It frequently happens in a football game involving Notre Dame that all anyone can see after a while are these clusters of golden helmets, bouncing and swooping about, feasting on something indistinguishable. Like, for example, an opponent. Suddenly, shock waves seem to be leaping from the helmets to the Golden Dome itself, then up to Heaven, and then down to the scoreboard, and a cold truth becomes plain to everyone. The Fighting Irish are playing the game all by themselves.
Through the years Notre Dame has probably played more football games against itself than any other college team. And not just in the old days against all of those Ohio Northerns and Almas and Haskells. Nowadays the Irish have Navys and Pittsburghs and Northwesterns mixed in with their more physical enemies. These games aren't really scheduled as shakedown cruises, of course, but that is what they have become since Ara Parseghian brought Notre Dame back to the glory it relished under Knute Rockne and. Frank Leahy.
Notre Dame loses opening games only about as often as it has an Elmer Layden or a Terry Brennan or a Hugh Devore for a coach. Rockne never lost one. Neither did Leahy. And neither has Ara, who began his eighth season last Saturday in South Bend in the same old predictable way—with a laugher.
Actually, last week's game against Northwestern was possibly Notre Dame's toughest opener since Purdue in 1966, a day when Ara unveiled Terry Hanratty and Jim Seymour and started prowling for a national championship, which he got. Northwestern had played a pretty good game against Michigan the week before and was still considered a Big Ten contender. And it was known that Notre Dame did not have a Terry Hanratty or Joe Theismann or even a John Huarte around. A lot of beef, yes. But no one to drive the herd.
What happened, naturally, as it usually does when a have faces a have-not, is that one of those cute cheerleaders from St. Mary's could have played quarterback against Northwestern. And if she had, grinding, muscular, deep and resourceful Notre Dame might still have won by the same score: 50-7.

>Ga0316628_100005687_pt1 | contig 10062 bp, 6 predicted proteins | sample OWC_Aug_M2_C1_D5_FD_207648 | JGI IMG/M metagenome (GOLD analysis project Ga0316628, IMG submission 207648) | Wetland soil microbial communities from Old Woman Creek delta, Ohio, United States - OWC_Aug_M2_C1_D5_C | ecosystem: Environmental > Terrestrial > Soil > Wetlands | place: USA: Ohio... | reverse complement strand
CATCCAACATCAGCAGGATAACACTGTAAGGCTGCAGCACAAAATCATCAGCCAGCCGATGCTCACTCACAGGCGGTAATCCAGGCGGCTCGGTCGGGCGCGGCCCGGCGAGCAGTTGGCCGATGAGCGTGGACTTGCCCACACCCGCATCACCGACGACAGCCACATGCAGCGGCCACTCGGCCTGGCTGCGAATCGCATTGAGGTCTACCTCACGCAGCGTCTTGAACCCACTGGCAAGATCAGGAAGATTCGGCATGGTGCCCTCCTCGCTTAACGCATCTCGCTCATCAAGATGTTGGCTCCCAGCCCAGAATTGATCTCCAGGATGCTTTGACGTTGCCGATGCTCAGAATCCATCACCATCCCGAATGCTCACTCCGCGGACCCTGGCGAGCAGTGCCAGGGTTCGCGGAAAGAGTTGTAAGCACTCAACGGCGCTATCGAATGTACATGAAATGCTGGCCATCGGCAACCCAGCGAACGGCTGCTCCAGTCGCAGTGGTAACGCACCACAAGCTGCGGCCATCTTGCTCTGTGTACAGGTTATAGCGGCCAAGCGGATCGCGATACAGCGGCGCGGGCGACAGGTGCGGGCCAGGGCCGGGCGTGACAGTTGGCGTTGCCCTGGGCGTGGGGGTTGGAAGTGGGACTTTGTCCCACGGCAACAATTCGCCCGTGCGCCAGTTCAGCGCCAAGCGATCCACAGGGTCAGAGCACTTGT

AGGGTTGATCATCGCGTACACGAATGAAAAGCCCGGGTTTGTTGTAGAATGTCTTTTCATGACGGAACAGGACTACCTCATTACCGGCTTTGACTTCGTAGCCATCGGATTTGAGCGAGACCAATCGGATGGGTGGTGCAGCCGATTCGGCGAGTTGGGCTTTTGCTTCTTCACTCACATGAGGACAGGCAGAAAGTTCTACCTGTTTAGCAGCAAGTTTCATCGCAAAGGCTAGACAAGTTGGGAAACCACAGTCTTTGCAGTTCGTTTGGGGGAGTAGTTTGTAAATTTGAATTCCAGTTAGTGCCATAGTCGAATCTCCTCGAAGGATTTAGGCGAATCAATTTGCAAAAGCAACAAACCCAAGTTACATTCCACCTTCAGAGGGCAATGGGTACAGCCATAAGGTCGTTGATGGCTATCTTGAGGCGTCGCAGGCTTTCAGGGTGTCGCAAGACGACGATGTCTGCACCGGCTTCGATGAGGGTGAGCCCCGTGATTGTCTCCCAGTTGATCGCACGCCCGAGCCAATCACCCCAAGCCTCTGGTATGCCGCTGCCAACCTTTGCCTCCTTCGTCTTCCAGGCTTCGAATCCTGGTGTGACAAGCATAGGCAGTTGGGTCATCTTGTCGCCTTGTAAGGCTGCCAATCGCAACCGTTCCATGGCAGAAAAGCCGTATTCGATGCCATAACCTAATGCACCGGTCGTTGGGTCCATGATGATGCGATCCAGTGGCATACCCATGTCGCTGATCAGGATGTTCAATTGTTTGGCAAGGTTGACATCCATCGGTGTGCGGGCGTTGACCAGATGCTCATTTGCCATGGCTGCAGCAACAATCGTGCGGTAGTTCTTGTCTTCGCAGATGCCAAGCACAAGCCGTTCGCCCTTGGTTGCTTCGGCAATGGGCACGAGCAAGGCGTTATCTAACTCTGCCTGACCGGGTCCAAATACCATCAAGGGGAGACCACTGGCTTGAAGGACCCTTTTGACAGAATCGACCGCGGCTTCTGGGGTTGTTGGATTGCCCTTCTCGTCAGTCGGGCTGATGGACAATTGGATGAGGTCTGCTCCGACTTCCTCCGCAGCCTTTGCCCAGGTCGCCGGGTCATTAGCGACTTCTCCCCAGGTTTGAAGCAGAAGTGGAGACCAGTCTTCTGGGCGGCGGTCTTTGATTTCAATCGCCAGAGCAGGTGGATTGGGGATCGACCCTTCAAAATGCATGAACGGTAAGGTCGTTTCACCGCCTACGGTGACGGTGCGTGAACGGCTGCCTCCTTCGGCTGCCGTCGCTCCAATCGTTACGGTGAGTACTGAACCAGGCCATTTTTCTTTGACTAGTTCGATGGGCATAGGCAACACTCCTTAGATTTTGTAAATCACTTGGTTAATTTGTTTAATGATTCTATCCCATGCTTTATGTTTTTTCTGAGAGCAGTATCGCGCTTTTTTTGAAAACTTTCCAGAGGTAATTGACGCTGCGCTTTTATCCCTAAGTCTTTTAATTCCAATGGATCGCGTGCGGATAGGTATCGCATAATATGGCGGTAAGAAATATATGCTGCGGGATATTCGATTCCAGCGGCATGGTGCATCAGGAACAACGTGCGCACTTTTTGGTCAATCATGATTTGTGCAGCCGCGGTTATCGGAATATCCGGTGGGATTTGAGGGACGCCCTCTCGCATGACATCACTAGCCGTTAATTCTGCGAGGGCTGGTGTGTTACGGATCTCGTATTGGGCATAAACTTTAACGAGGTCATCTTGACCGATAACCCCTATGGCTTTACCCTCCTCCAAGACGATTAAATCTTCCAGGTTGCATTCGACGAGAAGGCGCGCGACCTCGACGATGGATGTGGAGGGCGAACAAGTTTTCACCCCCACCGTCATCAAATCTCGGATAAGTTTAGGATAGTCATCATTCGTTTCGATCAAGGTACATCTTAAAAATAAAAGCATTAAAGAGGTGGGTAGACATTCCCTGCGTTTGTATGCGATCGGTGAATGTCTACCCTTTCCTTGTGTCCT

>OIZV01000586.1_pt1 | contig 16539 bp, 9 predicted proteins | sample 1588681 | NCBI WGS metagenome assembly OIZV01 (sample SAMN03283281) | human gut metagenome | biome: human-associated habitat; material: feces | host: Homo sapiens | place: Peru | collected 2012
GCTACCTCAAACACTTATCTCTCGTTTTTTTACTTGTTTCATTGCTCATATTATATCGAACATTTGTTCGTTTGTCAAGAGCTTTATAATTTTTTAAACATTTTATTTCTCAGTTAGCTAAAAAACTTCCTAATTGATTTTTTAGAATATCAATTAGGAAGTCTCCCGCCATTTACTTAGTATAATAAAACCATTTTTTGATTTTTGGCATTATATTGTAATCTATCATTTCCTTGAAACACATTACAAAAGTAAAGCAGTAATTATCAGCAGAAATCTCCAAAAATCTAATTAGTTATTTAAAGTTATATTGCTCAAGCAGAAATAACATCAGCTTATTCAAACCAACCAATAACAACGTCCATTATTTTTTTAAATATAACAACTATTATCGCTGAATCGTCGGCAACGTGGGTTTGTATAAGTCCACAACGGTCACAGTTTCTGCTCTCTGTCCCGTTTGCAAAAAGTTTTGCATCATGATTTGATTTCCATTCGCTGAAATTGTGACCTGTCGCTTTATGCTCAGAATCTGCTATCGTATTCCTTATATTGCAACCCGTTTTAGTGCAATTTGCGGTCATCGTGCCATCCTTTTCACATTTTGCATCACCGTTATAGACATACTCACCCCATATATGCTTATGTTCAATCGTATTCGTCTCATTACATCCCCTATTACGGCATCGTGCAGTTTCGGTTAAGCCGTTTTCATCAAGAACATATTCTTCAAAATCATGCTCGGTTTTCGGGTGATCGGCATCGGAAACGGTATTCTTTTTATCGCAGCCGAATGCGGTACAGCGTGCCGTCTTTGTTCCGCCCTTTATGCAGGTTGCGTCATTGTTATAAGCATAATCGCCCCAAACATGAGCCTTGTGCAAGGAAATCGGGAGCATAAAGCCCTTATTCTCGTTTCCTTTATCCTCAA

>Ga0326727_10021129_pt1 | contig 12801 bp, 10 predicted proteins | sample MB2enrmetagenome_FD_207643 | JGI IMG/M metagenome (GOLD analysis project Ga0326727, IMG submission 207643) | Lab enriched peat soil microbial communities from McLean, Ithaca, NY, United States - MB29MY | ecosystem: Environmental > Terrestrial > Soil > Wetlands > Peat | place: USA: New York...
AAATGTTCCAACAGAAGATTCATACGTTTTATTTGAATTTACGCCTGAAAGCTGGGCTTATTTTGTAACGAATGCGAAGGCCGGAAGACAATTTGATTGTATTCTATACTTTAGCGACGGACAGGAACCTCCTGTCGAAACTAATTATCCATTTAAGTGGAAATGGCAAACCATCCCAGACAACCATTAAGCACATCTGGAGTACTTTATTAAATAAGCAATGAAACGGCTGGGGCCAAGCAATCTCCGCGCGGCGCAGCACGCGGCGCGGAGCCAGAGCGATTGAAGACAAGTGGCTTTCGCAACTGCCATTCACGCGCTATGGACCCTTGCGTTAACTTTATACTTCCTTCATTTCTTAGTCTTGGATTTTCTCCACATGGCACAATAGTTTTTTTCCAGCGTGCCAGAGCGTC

It was a football game for only 15 minutes, and only then because Northwestern had managed to drive for a touchdown with such tools as a fake punt and a pass-interference penalty. Thereafter, the imposing Notre Dame defense took over and the only remaining suspense was which of the golden helmets would intercept the most passes, or which ponderous Notre Dame lineman would mortally wound Northwestern's Quarterback Maurie Daigneau before he could release the ball.
It turned out that the Irish secondary stole seven passes and returned them for a total of 185 yards and two touchdowns, not to mention the scores that these thefts set up. Notre Dame stole everything but the apostrophe that might once have been in Daigneau's name.
Notre Dame might have swiped even more passes if such nimble thieves as Ken Schlezes, Mike Crotty, Clarence Ellis and Ralph Stepaniak had not kept bumping into each other going for the ball. As it was, Schlezes wound up with three and Crotty with two, including a 65-yarder for a touchdown.
All in all, the senior-flavored Notre Dame defense gave the junior flavored Notre Dame offense the benefit of such continually splendid field position—roughly, the Northwestern 40-yard line—that the question of who the Irish quarterback should be, or could be, or will be, or ought to be, was impossible to determine.
"I still don't know," said Ara Parseghian later. "We might have two or three all year."